Harper and MacKay announce deal to unite the right
Leaders of the Progressive Conservatives and the Canadian Alliance announced Thursday morning that an agreement in principle has been reached to merge the two parties.
"Our swords will henceforth be pointed at the Liberals, not at each other," Alliance leader Stephen Harper said at a news conference.
"The result is not only an agreement in principle, it is a principled agreement," Tory Leader Peter MacKay said.
If the agreement succeeds, it will reunite conservatives 16 years after separating over regional differences.
The right-wing parties would be united under the name The Conservative Party. The two parties will be given until Dec. 12 to ratify the deal.
After months of negotiations, the parties overcame a major stumbling block how to choose a new leader. Tories have won concessions from the Alliance on the leadership question, getting agreement on a method that gives each riding association equal say in the election. The Tories used it in 1998 when they chose Joe Clark.
A vote would be held on March 21 to select the leader.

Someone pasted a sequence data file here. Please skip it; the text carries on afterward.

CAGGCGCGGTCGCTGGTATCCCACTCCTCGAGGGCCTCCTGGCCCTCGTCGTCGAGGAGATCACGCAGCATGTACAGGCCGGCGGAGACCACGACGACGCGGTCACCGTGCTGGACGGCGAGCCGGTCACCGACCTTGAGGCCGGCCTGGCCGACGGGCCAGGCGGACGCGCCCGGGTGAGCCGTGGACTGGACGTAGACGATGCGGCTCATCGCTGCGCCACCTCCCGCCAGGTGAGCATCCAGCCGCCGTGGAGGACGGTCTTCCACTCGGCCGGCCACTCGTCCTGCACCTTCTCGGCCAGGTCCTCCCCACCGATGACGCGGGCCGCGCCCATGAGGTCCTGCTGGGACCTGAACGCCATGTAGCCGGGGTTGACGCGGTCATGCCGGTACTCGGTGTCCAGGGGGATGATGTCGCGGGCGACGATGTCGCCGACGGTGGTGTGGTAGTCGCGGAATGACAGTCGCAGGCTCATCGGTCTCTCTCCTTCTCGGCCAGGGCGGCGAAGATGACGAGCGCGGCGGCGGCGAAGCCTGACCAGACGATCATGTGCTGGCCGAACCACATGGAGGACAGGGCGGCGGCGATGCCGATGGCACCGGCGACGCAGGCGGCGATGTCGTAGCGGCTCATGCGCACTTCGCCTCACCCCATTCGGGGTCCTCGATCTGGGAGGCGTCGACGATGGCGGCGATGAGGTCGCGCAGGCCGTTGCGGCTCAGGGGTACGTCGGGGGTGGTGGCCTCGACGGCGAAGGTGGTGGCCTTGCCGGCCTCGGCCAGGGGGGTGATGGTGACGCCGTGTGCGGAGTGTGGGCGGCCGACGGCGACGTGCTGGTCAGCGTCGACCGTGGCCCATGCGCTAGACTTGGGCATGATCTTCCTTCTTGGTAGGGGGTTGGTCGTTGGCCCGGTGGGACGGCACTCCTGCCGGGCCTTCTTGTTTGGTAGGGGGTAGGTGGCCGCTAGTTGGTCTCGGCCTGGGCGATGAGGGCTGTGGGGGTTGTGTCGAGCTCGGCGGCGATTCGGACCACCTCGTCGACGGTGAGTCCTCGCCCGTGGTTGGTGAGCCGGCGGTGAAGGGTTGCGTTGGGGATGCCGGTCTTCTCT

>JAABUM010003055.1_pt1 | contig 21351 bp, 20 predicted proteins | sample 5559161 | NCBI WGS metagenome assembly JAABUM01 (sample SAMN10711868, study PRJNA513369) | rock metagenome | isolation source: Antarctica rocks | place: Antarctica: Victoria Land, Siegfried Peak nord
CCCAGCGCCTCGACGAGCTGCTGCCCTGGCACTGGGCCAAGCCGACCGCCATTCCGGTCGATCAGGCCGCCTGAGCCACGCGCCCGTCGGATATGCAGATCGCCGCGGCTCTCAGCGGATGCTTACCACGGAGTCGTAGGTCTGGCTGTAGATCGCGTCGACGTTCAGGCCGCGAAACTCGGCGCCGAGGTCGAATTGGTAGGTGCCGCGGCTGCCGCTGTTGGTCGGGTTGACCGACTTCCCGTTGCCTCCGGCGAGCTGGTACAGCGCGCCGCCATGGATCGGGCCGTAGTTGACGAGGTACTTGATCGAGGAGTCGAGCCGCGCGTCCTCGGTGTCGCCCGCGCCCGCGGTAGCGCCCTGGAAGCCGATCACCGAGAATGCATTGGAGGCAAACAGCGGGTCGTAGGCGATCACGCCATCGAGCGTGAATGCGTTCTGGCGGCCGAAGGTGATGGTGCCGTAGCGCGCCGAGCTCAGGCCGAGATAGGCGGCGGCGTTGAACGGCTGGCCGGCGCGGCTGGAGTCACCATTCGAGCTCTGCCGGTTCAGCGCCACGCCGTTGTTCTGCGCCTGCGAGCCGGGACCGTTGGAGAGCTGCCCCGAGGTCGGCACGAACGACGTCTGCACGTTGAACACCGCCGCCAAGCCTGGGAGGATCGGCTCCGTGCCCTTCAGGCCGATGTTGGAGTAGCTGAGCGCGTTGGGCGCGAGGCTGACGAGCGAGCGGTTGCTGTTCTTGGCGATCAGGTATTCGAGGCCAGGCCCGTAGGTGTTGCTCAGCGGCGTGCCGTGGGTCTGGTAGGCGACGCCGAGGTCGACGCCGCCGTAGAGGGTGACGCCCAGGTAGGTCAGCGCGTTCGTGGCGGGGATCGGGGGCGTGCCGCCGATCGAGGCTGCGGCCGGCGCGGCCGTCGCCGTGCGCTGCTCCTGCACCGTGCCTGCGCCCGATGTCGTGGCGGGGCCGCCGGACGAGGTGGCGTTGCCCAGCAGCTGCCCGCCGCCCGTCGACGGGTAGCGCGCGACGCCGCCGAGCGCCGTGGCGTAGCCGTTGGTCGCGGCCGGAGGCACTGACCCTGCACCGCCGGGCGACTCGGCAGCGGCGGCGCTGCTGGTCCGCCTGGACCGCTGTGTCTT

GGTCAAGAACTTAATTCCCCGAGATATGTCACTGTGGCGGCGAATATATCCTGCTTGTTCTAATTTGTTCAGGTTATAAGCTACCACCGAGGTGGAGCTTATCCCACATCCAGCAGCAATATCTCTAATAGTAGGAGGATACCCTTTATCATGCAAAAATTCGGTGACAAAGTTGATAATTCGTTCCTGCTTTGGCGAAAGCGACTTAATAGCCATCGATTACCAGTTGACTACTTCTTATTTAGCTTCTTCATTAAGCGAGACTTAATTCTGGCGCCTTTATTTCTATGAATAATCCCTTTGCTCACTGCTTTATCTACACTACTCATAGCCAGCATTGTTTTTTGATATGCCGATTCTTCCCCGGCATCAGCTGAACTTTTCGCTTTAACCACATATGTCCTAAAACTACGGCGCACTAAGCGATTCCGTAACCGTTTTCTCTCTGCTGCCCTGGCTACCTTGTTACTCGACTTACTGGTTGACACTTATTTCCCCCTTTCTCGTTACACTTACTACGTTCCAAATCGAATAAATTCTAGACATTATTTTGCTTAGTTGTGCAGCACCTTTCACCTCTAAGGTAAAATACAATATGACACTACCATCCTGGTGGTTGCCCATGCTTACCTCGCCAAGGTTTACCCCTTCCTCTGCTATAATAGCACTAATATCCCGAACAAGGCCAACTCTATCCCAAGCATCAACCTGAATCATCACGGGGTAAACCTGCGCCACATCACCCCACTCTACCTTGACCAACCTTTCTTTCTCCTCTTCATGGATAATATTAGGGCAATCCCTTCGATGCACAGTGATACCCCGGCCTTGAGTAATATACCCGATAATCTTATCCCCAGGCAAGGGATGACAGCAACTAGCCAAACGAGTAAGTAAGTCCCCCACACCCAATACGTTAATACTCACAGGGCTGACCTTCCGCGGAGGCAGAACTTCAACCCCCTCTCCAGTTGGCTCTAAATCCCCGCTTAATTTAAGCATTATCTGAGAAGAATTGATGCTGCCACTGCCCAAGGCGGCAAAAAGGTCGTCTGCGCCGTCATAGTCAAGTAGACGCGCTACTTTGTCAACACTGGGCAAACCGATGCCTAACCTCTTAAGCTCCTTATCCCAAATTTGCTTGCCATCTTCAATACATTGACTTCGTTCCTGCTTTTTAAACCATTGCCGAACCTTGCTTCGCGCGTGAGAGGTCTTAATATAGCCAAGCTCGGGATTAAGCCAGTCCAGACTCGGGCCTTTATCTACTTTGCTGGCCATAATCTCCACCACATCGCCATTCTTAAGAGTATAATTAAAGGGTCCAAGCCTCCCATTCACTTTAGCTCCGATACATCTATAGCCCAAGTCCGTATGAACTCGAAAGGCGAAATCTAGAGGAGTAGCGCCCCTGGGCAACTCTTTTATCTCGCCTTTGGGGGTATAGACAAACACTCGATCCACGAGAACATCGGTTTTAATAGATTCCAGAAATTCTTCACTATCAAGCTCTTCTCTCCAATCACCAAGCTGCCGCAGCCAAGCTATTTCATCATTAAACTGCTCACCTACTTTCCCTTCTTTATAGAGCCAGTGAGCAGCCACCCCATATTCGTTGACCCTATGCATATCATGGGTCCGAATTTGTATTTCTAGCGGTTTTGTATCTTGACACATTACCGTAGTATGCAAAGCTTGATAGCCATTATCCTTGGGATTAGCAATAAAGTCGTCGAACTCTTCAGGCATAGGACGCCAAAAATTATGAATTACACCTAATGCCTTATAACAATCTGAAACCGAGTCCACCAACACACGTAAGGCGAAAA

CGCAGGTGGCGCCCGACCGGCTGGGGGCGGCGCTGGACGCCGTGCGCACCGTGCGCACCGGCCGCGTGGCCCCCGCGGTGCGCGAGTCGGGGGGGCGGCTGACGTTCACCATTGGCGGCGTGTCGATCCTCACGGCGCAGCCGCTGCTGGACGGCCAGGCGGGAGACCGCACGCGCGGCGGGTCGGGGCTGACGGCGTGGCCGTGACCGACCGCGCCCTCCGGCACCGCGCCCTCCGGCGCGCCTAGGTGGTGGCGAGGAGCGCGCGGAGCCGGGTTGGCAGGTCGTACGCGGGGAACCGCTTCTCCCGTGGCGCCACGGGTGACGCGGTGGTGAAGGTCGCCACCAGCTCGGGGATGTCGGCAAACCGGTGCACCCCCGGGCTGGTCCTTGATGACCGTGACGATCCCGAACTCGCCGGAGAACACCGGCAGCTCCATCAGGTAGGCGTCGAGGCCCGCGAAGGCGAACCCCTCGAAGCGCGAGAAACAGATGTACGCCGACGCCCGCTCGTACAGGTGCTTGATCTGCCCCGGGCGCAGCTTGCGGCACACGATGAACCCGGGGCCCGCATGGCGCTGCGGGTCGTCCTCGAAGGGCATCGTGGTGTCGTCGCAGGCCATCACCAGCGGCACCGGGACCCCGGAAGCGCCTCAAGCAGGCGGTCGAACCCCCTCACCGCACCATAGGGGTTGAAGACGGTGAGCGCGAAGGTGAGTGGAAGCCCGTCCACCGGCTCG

The merger needs to be ratified by both parties' caucuses, executives and by general memberships. This could challenge the Conservatives, since such a change would need to be approved by two-thirds of the members.
Potential leadership candidates include former Ontario Premier Mike Harris and two former Tory leadership candidates, Scott Brison and Jim Prentice .
MP Elsie Wayne, who opposed to the merger, says the Canadian Alliance has in essence agreed to rejoin the Conservatives.
"They have agreed to everything, including how to choose a leader, in which every one of our ridings would be treated equally," she said.
Tom Long, who ran for the Alliance leadership in 2000, and was an advisor to Harris, says with a merger deal at hand, both sides will have to bury the hatchet.
"There's a lot of common ground. We've just spent the last 10 to 15 years focusing a microscope on everything we disagree on."
Rick Anderson, the Reform Party's campaign director and a key architect of the unite the right movement which led to the Canadian Alliance, said the new party's focus will have to remain on western Canada.
"I think it would be foolish for the Alliance to walk away form a strong western base. That's not to say it doesn't need to continue expanding in other parts of the country."